Had they kept on walking for 15 minutes (or caught a bus or taxi), they would have found themselves in a classic Neapolitan world…without a hint of tourism. Of course, Naples has a reputation of being dangerous, but your main danger is pickpockets. Wear a money belt. Any traveler with good common sense will feel comfortable here — and will be richly rewarded for their adventurous spirit.

If you arrive in the morning, a good first stop is the lively (and smelly) Porta Nolana fish market, which squirts and stinks as it has for centuries under a gate in the city wall, Porta Nolana, just in front of the Circumvesuviana commuter train station. I like listening to the droning sales pitches of the fishmongers, perfected over centuries.

A walk through the city's core is the best way to capture the city's essence. Locals seem perfectly adept at enjoying life with their domestic worlds tumbling right out onto the gritty streets. For a taste of this quintessentially Neapolitan lifestyle, head just northwest of the port, to the city's Spanish Quarter.

Here, the streets — laid out in the 16th century for the Spanish military barracks outside the city walls — are unbelievably narrow (and cool in summer), and the buildings rise five stories high. Wave to someone on a balcony lining the walls of the urban canyon high above.

In such tight quarters, life — flirting, fighting, playing, and loving — happens in the streets. This is the cliché of Italian life — just like in the movies. Hungry? Pop into a grocery shop and ask the owner to make you his best prosciutto-and-mozzarella sandwich (the price should be about $5).

As you stroll, remember that in Naples, mopeds are bold, and red traffic lights are considered decorations. Smart tourists tag along in the shadow of confident locals (who generally ignore crosswalks). Wait for a break in traffic, and make eye contact with approaching drivers. The traffic will stop.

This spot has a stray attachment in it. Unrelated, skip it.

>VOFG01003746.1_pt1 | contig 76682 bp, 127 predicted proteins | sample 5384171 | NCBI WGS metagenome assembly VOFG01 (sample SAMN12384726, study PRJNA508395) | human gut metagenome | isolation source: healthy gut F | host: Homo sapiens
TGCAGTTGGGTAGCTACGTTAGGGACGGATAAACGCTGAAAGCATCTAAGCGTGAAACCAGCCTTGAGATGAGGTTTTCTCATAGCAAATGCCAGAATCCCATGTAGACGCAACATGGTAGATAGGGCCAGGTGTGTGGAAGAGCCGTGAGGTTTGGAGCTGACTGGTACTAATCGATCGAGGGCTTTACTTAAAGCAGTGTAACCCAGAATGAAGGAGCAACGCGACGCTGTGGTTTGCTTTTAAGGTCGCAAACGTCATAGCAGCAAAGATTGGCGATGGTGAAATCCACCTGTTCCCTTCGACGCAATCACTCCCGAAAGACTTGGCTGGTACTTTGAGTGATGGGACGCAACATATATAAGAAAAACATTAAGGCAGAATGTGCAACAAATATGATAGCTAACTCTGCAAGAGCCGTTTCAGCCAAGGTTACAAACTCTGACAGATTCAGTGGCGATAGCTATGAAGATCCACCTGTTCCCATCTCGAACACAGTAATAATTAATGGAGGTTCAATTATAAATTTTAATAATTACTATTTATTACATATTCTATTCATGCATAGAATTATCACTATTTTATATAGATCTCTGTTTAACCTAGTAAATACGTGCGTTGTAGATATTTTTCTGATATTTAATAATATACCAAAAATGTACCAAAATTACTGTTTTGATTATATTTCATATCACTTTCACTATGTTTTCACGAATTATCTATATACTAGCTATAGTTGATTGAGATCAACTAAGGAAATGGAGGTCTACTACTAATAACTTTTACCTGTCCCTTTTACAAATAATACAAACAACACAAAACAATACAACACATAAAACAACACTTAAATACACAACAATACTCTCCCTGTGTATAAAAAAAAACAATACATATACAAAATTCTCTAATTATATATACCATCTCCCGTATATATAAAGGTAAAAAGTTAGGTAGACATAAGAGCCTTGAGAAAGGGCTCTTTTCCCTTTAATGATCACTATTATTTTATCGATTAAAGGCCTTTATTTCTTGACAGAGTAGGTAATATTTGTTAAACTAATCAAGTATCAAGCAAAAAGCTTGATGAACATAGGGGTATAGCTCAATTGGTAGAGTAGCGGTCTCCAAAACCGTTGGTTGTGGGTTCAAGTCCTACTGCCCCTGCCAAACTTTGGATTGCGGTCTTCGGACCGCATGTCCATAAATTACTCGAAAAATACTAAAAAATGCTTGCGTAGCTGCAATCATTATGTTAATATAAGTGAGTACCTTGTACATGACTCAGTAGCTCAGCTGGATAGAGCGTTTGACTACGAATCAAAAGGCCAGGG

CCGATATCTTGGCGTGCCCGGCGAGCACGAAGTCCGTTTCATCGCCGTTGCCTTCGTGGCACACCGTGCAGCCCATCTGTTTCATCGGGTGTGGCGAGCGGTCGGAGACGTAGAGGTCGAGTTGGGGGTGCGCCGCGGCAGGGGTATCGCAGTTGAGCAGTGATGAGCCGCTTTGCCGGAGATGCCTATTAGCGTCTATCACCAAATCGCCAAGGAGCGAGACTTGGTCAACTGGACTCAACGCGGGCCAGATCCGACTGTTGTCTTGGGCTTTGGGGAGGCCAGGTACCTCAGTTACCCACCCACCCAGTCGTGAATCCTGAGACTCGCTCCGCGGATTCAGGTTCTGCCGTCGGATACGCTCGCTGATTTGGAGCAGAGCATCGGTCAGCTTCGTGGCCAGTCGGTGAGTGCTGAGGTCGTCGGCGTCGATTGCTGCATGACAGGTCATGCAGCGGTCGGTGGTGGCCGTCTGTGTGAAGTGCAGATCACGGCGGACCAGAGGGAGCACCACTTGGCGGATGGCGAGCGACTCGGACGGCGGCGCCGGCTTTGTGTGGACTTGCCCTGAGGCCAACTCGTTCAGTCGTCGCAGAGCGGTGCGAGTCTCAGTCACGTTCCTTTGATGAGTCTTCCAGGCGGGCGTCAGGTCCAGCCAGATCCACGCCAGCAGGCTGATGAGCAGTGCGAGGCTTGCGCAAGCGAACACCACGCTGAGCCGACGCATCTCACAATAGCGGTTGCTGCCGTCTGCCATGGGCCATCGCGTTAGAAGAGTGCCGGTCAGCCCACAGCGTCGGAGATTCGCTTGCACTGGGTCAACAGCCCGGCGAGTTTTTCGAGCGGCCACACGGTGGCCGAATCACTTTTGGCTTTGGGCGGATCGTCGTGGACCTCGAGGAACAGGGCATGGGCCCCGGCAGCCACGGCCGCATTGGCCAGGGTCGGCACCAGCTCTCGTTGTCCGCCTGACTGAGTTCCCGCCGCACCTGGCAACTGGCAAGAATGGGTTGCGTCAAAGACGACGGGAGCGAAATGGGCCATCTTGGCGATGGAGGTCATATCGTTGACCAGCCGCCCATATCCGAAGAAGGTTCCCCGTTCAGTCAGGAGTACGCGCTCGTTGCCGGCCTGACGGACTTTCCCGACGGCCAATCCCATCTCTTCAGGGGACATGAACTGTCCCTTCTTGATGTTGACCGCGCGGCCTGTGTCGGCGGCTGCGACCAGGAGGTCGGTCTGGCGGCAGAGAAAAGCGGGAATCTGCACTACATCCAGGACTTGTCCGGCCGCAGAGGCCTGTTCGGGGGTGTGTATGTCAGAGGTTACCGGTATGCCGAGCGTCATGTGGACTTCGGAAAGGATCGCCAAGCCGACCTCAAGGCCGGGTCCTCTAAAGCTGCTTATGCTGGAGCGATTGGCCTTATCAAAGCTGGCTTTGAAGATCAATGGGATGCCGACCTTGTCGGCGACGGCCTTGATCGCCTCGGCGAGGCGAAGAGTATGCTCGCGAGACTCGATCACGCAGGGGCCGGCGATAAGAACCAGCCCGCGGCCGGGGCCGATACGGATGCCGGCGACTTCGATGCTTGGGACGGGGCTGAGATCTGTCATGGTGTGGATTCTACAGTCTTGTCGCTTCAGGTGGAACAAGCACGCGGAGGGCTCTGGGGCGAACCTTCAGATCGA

North of the Spanish Quarter, a long, straight, narrow street bisects the city. Its name changes several times, but the whole drag is known as Spaccanapoli — "split Naples." Light a candle at one of Naples' powerful houses of worship along this strip, such as the Baroque Cappella Sansevero chapel. The unique Veiled Christ marble statue here seems to change expression from suffering to peace as you look from Jesus' feet to his head.

Naples' finest attraction is its Archaeological Museum, north of Spaccanapoli. This is where you'll get the best possible peek at the art and decorations of Pompeii and Herculaneum, the two ancient towns that were buried in ash by the eruption of Mount Vesuvius in A.D. 79. (And if you'd like to visit those sites, they're an easy train ride from Naples.)

After you've explored the city, celebrate with pizza in the city where it originated. It seems Neapolitans are endlessly enthusiastic about discussing the fine differences between different pizzerias. My friend Vincenzo described his idea of the perfect pizza: "Melts into your mouth, goes straight through the throat and into the stomach. It does not need to be chewed."

Using traditional wood-burning ovens, Naples' pizzerias bake just the right combination of tomatoes, mozzarella, and fresh dough (soft and chewy, as opposed to Roman-style, which is thin and crispy). Ask anyone to steer you to the neighborhood pizzeria. An average one-person pie (usually the only size available) costs $5 to $10; most places offer both take-out and eat-in, and pizza is often the only thing on the menu.

Like the pizza, Naples is a delicious experience, warm and welcoming. If you don't like Naples, you're tired of life.

Rick Steves (www.ricksteves.com) writes European travel guidebooks and hosts travel shows on public television and public radio. Email him at This email address is being protected from spambots. You need JavaScript enabled to view it. and follow his blog on Facebook.